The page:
Xi Jinping’s Hot Security Pact with the Solomon Islands Reinforces his South Pacific Ambitions

  • The security pact is a solid foundation for Xi to establish China’s first permanent military installation in the Pacific region.
  • Xi wants to strengthen China’s position and presence in the Pacific region where certain countries  recognize Taiwan instead of China.
  • The security pact furthers China’s security strategy in the South Pacific and imposing China’s system.

Why is Xi’s heat level hot?

Answer: The security pact between China and the Solomon Islands has sparked international concern over the first potential Chinese military foothold in the Pacific region.

After failing to establish a military foothold in Vanuatu and Papua Guinea in 2018, Xi has turned to the Solomon Islands and managed to sign a security agreement with the country in April 2022. The first bilateral security agreement between China and a Pacific country immediately sparked international concern, especially from the US, Australia, and New Zealand, all of whom now shift more attention to the Solomon Islands to counter the Chinese influence. Australia has increased its aid to the country and offered to help fund the national election which was outright rejected by the Prime Minister Sogavare. The Biden administration is enhancing diplomatic relations by planning to open an embassy for the first time in three decades in the Solomon Islands. New Zealand, which used to maintain a neutral position on China among the western alliance, is now expressing concern over Beijing’s military presence and a potential militarization of the region. 

It is of utmost concern for the West that the pact could lay groundwork for Xi to build the first military base in the Solomon Islands, which is of geostrategic importance to Australia and the US. A potential Chinese military foothold in the archipelago allows Beijing to increase its naval power projection and brings Chinese military firepower closer than ever to Australian and US territory. In case of conflict, China could easily stifle transit between Australia and the US.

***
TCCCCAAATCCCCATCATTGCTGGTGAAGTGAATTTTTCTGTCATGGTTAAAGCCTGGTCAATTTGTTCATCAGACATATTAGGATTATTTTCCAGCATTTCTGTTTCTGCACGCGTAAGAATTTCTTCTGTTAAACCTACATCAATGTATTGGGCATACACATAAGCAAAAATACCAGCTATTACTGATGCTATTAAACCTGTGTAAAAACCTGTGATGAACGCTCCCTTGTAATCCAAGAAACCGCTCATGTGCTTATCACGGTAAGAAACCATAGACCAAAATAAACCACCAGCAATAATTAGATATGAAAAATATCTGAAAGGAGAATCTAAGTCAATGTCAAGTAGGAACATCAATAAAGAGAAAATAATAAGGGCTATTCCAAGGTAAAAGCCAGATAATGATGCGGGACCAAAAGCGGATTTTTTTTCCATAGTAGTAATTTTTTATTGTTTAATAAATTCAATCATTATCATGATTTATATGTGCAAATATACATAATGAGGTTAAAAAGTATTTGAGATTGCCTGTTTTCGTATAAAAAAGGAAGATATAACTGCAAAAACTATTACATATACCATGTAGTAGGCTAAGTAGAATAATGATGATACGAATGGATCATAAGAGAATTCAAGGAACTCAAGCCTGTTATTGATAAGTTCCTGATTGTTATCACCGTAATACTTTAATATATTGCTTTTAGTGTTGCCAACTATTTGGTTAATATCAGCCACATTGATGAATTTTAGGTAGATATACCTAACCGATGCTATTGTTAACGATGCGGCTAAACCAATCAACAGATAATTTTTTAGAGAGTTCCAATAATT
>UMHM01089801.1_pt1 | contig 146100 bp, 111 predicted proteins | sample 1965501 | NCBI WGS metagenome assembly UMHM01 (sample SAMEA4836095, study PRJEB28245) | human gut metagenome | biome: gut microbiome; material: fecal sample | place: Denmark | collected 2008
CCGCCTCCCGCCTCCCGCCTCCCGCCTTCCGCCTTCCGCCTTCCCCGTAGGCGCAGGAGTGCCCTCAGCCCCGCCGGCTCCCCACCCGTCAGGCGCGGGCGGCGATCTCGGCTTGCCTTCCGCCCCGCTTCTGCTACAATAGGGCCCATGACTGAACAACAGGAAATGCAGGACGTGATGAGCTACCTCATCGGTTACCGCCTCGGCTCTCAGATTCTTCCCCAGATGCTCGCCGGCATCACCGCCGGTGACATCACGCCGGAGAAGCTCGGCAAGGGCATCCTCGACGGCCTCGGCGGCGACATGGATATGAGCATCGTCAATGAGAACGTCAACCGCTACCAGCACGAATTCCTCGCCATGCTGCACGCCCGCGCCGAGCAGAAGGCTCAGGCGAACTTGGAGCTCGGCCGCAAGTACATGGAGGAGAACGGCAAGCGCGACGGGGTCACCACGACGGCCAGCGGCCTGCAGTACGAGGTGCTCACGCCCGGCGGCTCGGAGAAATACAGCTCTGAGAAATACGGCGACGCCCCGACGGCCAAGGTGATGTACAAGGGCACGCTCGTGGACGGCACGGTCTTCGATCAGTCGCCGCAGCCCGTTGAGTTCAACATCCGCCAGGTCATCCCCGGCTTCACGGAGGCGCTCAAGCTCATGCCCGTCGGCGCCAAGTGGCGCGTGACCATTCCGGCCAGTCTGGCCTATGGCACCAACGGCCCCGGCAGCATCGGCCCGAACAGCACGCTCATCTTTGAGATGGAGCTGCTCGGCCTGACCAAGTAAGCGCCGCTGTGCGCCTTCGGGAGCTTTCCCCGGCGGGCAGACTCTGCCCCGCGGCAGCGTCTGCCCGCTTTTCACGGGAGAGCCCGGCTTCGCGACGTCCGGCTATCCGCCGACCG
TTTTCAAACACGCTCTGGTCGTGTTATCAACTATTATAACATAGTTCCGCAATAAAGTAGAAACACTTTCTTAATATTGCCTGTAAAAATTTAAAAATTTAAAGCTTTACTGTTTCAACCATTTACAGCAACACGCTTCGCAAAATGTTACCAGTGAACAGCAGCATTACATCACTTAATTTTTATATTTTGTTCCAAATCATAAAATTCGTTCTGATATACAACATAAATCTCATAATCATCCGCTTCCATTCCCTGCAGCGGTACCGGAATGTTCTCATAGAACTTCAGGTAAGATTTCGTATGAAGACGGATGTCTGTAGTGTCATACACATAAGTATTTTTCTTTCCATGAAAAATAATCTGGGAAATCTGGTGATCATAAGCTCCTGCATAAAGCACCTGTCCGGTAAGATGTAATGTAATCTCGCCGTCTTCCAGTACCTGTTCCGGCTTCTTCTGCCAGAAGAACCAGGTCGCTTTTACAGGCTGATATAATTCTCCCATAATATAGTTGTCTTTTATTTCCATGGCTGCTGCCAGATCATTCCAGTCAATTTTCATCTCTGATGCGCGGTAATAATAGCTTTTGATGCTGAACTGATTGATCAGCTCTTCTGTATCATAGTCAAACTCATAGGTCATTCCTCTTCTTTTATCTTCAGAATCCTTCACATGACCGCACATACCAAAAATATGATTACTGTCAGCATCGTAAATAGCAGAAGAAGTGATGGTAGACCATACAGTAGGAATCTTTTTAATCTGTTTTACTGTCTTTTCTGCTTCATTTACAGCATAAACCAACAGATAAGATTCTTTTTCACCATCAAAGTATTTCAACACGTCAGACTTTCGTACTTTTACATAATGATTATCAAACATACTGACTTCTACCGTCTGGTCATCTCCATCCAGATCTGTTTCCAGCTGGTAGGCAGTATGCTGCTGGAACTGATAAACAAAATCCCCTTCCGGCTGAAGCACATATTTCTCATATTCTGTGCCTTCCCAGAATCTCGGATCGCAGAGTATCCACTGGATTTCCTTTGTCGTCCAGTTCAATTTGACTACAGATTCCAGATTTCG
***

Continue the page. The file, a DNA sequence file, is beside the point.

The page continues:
Amidst the tensions, Xi and Sogavare firmly stated that there is not any military base in the security pact. However, the credibility of this reassurance is undermined by the widespread corruption in the country. Under the close watch of the international community, Xi will not overtly construct a military base in the Solomon Islands but rather gradually send troops and police to the country in the name of “maintaining peace and security”, which is similar to China’s approach in Cambodia. In June 2022, China upgraded its naval base in Cambodia despite Xi’s assurances to the contrary, allowing Chinese armed forces to operate in the Gulf of Thailand and South China Sea. 

The agreement with the Solomon Islands is a significant success for Xi and fuels his heat level. The deal allows Xi, for the first time, to establish China’s security presence in the South Pacific and would encourage other island countries to consider a security alliance with China. After the Solomon Islands, a potential security partner with China is Kiribati, which has pulled out of the Pacific Island Forum and officially recognized Beijing. 

Who is changing Xi’s temperature?

Answer: Many countries in the Pacific region still recognize Taiwan instead of China, putting Xi under pressure to strengthen China’s position and presence there.

Within the Solomon Islands, Xi wants to use the pact to consolidate his One China policy and help Sogavare stay in power. Although the Solomon Islands officially shifted recognition from Taiwan to China in 2019, there are still many people protesting Sogavare’s decision. Malaita, the most populous island in the archipelago with a strong support for Taiwan, sparked violent protests over Sogavare’s backing for Beijing in November 2021. The opposition promises to terminate the agreement with China if they win the election. The security agreement enables Xi to send police and military troops to the country and help Sogavare suppress political opposition, clamp down on protests, and “maintain social order”.